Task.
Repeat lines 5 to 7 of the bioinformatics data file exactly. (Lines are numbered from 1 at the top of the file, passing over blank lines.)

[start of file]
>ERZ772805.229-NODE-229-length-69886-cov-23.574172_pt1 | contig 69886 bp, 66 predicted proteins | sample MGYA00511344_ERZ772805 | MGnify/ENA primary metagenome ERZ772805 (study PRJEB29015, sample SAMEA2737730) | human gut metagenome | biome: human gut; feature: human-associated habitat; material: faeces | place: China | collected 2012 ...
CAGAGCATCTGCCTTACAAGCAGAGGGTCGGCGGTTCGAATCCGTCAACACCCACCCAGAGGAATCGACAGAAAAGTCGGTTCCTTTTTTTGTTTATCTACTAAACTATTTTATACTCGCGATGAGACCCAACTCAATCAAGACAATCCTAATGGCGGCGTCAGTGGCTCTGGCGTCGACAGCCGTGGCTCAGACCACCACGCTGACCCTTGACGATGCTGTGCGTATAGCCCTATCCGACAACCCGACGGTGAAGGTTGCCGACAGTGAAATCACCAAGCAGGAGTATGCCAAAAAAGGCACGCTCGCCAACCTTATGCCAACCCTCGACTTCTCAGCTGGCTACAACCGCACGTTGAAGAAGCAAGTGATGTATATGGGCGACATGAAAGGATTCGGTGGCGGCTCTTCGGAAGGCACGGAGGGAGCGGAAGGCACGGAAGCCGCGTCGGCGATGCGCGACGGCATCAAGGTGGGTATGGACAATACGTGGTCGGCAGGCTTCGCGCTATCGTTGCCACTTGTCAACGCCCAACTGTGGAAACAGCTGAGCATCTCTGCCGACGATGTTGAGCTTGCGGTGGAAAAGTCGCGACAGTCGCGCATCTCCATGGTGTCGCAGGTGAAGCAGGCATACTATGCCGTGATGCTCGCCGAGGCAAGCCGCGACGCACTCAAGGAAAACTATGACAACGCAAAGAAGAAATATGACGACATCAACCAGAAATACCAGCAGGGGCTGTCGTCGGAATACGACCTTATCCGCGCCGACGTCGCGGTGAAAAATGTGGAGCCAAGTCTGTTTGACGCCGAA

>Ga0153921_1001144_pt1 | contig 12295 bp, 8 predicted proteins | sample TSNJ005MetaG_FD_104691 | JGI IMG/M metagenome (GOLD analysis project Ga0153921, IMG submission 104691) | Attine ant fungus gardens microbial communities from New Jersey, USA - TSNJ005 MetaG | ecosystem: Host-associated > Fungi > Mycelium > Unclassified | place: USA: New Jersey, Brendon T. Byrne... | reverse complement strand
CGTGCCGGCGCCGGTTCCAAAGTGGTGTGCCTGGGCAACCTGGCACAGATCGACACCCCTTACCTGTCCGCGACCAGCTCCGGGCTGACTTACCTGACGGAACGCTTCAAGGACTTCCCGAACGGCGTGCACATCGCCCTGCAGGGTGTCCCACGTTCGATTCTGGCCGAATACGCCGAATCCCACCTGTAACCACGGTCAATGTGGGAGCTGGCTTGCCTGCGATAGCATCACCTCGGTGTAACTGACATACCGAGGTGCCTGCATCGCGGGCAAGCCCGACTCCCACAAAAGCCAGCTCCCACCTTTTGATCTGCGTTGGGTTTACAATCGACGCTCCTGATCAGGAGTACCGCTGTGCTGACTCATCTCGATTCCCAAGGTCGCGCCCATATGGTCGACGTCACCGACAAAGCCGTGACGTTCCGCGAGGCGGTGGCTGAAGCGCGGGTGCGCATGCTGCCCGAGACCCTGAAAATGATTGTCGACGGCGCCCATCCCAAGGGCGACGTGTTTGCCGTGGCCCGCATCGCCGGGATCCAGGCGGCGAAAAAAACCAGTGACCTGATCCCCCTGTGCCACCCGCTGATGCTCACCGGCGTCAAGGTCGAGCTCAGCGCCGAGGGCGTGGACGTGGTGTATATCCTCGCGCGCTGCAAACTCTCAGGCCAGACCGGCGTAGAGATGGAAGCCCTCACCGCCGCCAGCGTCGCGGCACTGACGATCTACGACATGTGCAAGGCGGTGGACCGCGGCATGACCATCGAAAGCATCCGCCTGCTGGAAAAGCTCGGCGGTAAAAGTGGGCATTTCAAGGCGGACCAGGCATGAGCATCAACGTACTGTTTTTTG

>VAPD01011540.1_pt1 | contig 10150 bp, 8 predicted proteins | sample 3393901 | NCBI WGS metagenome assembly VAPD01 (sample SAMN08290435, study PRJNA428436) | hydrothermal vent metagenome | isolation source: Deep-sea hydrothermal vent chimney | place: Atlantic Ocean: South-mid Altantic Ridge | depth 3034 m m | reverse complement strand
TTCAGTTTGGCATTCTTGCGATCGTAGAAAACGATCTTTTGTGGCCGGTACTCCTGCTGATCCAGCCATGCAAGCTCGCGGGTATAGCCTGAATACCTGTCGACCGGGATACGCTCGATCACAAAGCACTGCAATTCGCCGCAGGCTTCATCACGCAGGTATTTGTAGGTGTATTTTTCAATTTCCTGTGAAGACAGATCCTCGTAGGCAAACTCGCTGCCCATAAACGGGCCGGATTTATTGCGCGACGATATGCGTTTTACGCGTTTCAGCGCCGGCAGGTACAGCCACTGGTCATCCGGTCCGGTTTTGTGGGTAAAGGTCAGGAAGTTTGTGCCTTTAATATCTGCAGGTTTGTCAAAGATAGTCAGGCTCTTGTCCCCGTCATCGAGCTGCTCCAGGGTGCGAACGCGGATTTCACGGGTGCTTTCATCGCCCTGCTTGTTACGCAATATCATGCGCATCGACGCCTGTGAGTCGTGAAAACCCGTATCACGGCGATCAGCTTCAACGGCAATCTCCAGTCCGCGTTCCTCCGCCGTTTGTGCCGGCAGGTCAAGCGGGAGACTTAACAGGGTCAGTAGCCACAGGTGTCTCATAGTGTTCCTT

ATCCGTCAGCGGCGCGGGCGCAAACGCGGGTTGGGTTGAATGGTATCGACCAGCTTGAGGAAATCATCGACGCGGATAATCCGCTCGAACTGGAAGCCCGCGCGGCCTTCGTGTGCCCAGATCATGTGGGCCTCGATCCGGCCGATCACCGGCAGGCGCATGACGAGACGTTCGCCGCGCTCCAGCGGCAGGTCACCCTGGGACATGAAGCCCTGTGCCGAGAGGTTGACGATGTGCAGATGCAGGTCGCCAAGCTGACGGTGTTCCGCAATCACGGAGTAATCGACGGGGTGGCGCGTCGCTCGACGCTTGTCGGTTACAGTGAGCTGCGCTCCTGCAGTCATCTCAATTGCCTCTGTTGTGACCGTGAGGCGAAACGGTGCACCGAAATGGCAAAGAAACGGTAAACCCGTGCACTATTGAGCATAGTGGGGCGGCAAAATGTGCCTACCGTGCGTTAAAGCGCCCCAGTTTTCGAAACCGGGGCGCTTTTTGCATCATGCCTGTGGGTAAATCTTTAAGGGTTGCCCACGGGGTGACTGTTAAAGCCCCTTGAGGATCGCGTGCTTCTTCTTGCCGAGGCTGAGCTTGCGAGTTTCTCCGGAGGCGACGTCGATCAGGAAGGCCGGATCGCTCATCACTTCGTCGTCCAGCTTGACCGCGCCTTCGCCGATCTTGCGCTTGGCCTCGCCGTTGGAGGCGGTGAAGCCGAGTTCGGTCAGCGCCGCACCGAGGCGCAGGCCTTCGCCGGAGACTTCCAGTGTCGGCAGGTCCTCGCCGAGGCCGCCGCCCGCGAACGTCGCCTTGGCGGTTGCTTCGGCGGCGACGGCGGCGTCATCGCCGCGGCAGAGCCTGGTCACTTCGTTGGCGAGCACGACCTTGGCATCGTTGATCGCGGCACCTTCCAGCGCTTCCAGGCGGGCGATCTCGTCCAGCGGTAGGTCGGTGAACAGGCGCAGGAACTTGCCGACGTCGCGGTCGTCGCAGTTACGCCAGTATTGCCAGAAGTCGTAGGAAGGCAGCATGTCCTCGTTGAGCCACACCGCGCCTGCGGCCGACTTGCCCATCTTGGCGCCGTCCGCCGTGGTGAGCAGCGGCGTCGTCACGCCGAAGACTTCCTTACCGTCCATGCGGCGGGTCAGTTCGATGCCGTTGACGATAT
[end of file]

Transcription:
>VAPD01011540.1_pt1 | contig 10150 bp, 8 predicted proteins | sample 3393901 | NCBI WGS metagenome assembly VAPD01 (sample SAMN08290435, study PRJNA428436) | hydrothermal vent metagenome | isolation source: Deep-sea hydrothermal vent chimney | place: Atlantic Ocean: South-mid Altantic Ridge | depth 3034 m m | reverse complement strand
TTCAGTTTGGCATTCTTGCGATCGTAGAAAACGATCTTTTGTGGCCGGTACTCCTGCTGATCCAGCCATGCAAGCTCGCGGGTATAGCCTGAATACCTGTCGACCGGGATACGCTCGATCACAAAGCACTGCAATTCGCCGCAGGCTTCATCACGCAGGTATTTGTAGGTGTATTTTTCAATTTCCTGTGAAGACAGATCCTCGTAGGCAAACTCGCTGCCCATAAACGGGCCGGATTTATTGCGCGACGATATGCGTTTTACGCGTTTCAGCGCCGGCAGGTACAGCCACTGGTCATCCGGTCCGGTTTTGTGGGTAAAGGTCAGGAAGTTTGTGCCTTTAATATCTGCAGGTTTGTCAAAGATAGTCAGGCTCTTGTCCCCGTCATCGAGCTGCTCCAGGGTGCGAACGCGGATTTCACGGGTGCTTTCATCGCCCTGCTTGTTACGCAATATCATGCGCATCGACGCCTGTGAGTCGTGAAAACCCGTATCACGGCGATCAGCTTCAACGGCAATCTCCAGTCCGCGTTCCTCCGCCGTTTGTGCCGGCAGGTCAAGCGGGAGACTTAACAGGGTCAGTAGCCACAGGTGTCTCATAGTGTTCCTT

ATCCGTCAGCGGCGCGGGCGCAAACGCGGGTTGGGTTGAATGGTATCGACCAGCTTGAGGAAATCATCGACGCGGATAATCCGCTCGAACTGGAAGCCCGCGCGGCCTTCGTGTGCCCAGATCATGTGGGCCTCGATCCGGCCGATCACCGGCAGGCGCATGACGAGACGTTCGCCGCGCTCCAGCGGCAGGTCACCCTGGGACATGAAGCCCTGTGCCGAGAGGTTGACGATGTGCAGATGCAGGTCGCCAAGCTGACGGTGTTCCGCAATCACGGAGTAATCGACGGGGTGGCGCGTCGCTCGACGCTTGTCGGTTACAGTGAGCTGCGCTCCTGCAGTCATCTCAATTGCCTCTGTTGTGACCGTGAGGCGAAACGGTGCACCGAAATGGCAAAGAAACGGTAAACCCGTGCACTATTGAGCATAGTGGGGCGGCAAAATGTGCCTACCGTGCGTTAAAGCGCCCCAGTTTTCGAAACCGGGGCGCTTTTTGCATCATGCCTGTGGGTAAATCTTTAAGGGTTGCCCACGGGGTGACTGTTAAAGCCCCTTGAGGATCGCGTGCTTCTTCTTGCCGAGGCTGAGCTTGCGAGTTTCTCCGGAGGCGACGTCGATCAGGAAGGCCGGATCGCTCATCACTTCGTCGTCCAGCTTGACCGCGCCTTCGCCGATCTTGCGCTTGGCCTCGCCGTTGGAGGCGGTGAAGCCGAGTTCGGTCAGCGCCGCACCGAGGCGCAGGCCTTCGCCGGAGACTTCCAGTGTCGGCAGGTCCTCGCCGAGGCCGCCGCCCGCGAACGTCGCCTTGGCGGTTGCTTCGGCGGCGACGGCGGCGTCATCGCCGCGGCAGAGCCTGGTCACTTCGTTGGCGAGCACGACCTTGGCATCGTTGATCGCGGCACCTTCCAGCGCTTCCAGGCGGGCGATCTCGTCCAGCGGTAGGTCGGTGAACAGGCGCAGGAACTTGCCGACGTCGCGGTCGTCGCAGTTACGCCAGTATTGCCAGAAGTCGTAGGAAGGCAGCATGTCCTCGTTGAGCCACACCGCGCCTGCGGCCGACTTGCCCATCTTGGCGCCGTCCGCCGTGGTGAGCAGCGGCGTCGTCACGCCGAAGACTTCCTTACCGTCCATGCGGCGGGTCAGTTCGATGCCGTTGACGATAT